On October 1, the D.C. Council voted unanimously to pass Community Renewables Energy Act (CREA), the historic legislation which establishes a new program to help District families, schools and businesses to go solar for the first time. The program will be available to all D.C. energy customers, and will allow them to sign up for up to 100% local renewable energy for their home or business. Advocates applauded the Council members for giving D.C. residents more ways to help deliver local jobs and reduce energy costs.
Many D.C. energy consumers can now go solar. Electric utility Pepco (Washington, DC, U.S.) worked with solar advocates to develop the program. Donna M. Cooper, President of Pepco Region, commented: "Not only are we committed to delivering safe and reliable electricity, we are also committed to collaborating with the District of Columbia government and other stakeholders to become a model of innovative environmental policies and practices, including the expansion of renewable energy to District of Columbia residents."
Despite tremendous growth in solar adoption nationwide, many DC energy consumers, including the 60% of renters, are unable to invest in their own on-site solar energy systems. Shared renewables arrangements overcome that barrier by allowing energy customers to subscribe to an off-site renewable energy project and get utility bill credit for their portion of the energy produced. More information.
Under the leadership of Larry Martin, the Energy Committee hosted a well-attended forum on June 26 to discuss the benefits and challenges of DC's transition to the smart grid, the new system for electricity delivery being developed by power companies around the country. The first speaker was Eric Lightner, from the U.S. Department of Energy's Office of Electricity Delivery and Energy Reliability. Eric described the current infrastructure for electricity delivery in the United States, and explained how utility companies are upgrading their transmission and distribution systems to accommodate inputs from renewable energy sources such as wind and solar photovoltaic cells. The smart grid enables a two-way electricity flow by utilizing digital smart meters that measure how much electricity is generated by solar panels at residential and business locations. Over 40 million U.S. customers now have smart meters installed, providing two-way communications between customers and utility companies. Along with measuring the amount of electricity generated by solar panels installed on homeowners' roofs, smart meters keep track of the reductions to subscriber's electricity bill and provide real-time customer outage information to help utility companies restore electricity more quickly and prevent cascading power outages. Eric also described several other related programs, such as the Green Button initiative, which provides customers with a method of securely downloading easy-to-understand energy usage information from their electricity supplier.
The next speaker was Dan Delurey, Executive Director of the Association for Demand Response and Smart Grid. Dan explained that wind typically blows at night while the energy it produces is used during the day, increasing the need for energy storage. Using demand response techniques, the smart grid will help alleviate some of the peak demand by helping customers use electricity during times when its price is lower (such as programming washing machines and dishwashers to go on at night when prices decline). Consumers can save money and utility companies avoid having to build larger capacity delivery systems that are only needed during peak demand times.
Then Laurence Daniels, Litigation Director at the DC Office of People's Counsel, discussed what the smart grid is likely to mean for DC consumers. Laurence tied the discussion to the experience of the DC rate payer, focusing on the new system's potential to help low-income customers track and manage their electricity bills. Potential benefits include reducing the time needed to restore electricity after power outages, and that all consumers (including low income) will benefit from improved pricing models offered by the smart grid. An important role of the OPC will be to educate consumers on the benefits of the smart grid, while taking precautions regarding the issues of data privacy, health, and reliability.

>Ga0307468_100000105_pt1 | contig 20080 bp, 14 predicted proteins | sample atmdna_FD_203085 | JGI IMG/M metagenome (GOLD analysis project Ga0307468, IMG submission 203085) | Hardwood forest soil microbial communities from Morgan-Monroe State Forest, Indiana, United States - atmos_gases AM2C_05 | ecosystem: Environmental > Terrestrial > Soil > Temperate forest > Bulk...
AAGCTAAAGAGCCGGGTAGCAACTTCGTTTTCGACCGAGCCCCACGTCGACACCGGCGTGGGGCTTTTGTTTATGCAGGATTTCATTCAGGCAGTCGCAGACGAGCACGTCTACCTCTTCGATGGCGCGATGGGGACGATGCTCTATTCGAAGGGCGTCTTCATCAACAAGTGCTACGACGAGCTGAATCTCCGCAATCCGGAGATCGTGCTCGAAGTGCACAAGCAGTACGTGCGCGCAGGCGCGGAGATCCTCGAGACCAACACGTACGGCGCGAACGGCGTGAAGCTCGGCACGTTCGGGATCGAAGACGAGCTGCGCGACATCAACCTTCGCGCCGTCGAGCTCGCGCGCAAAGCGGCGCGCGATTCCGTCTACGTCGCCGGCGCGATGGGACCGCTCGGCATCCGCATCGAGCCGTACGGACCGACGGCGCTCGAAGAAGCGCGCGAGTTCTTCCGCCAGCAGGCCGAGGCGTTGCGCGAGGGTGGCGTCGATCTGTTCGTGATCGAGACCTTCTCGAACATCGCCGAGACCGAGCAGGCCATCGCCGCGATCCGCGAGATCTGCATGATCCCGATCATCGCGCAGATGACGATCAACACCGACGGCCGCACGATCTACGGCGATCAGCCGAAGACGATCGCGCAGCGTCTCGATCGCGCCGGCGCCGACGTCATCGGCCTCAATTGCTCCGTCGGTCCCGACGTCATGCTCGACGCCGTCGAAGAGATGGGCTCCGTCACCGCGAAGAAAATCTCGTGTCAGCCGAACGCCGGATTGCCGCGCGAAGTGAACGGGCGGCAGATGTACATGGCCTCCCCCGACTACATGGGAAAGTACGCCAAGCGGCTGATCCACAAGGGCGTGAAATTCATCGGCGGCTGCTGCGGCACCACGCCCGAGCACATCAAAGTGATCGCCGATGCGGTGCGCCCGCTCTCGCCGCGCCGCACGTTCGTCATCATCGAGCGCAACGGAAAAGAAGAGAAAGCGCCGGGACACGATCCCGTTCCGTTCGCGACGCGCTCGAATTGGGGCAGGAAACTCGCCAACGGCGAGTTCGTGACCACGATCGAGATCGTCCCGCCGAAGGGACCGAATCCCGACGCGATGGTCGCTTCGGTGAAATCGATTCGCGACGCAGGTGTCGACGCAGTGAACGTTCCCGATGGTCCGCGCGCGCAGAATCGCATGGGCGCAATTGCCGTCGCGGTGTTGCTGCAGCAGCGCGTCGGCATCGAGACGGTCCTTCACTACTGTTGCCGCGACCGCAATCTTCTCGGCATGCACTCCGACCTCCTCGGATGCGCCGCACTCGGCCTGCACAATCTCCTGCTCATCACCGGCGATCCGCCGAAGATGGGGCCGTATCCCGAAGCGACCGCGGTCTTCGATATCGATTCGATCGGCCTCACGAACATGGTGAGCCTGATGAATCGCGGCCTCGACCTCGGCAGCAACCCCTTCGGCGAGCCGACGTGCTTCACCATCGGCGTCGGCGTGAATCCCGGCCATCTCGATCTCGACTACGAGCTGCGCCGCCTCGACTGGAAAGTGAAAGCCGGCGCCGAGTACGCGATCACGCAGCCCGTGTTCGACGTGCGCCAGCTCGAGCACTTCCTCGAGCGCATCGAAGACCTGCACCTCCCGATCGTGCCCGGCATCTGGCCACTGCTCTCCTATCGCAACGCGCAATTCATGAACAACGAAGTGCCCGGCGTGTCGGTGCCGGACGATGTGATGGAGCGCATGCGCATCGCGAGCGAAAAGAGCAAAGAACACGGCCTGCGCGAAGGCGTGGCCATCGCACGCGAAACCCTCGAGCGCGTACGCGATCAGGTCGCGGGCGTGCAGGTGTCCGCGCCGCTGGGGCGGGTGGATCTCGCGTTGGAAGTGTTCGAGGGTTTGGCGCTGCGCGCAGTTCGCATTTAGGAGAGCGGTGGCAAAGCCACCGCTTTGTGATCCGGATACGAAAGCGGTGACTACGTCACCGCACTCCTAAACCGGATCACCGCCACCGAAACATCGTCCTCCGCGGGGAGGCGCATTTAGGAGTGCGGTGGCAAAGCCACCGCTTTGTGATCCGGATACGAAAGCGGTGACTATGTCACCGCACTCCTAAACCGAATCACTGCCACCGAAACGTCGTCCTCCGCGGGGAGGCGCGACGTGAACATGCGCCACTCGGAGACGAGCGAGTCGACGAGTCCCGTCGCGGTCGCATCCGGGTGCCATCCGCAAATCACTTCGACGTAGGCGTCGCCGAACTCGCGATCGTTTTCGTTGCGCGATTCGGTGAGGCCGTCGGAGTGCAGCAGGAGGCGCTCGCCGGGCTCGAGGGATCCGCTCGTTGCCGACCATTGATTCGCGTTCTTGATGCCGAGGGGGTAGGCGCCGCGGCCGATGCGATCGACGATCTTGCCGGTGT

The final speaker was Bill Gausman, with Pepco's Asset Management and Planning office, who addressed how Pepco is implementing the smart grid for DC and nearby regions. He noted that the rate payer's benefits and satisfaction drive grid modernization, and provided additional details about the ways the company reviewed the costs and benefits of implementing a new system. One example of an improvement is a procedure to locate a damaged power line and allow the network to be re-routed to minimize the number of customers that go out of service. Another is that smart meters can send a signal when they go out of service and when they go back into service, allowing Pepco to avoid going to those houses that have already been restored. Also, new consumer devices called home area network monitoring systems can help customers conserve up to 15% of their energy use.
On October 1, the DC Council voted unanimously to pass CREA, the historic legislation which establishes a new program to help District families, schools and businesses to go solar for the first time. The program will be available to all DC energy customers, and will allow them to sign up for up to 100% local renewable energy for their home or business. Advocates applauded the Council members for giving DC residents more ways to help deliver local jobs and reduce energy costs.
Many DC energy consumers can now go solar. Electric utility Pepco (Washington, DC, U.S.) worked with solar advocates to develop the program. Donna M. Cooper, President of Pepco Region, commented: "Not only are we committed to delivering safe and reliable electricity, we are also committed to collaborating with the District of Columbia government and other stakeholders to become a model of innovative environmental policies and practices, including the expansion of renewable energy to District of Columbia residents."
Despite tremendous growth in solar adoption nationwide, many DC energy consumers, including the 60% of renters, are unable to invest in their own on-site solar energy systems. Shared renewables arrangements overcome that barrier by allowing energy customers to subscribe to an off-site renewable energy project and get utility bill credit for their portion of the energy produced. See http://www.solarserver.com/solar-magazine/solar-news/current/2013/kw40/w... for further information.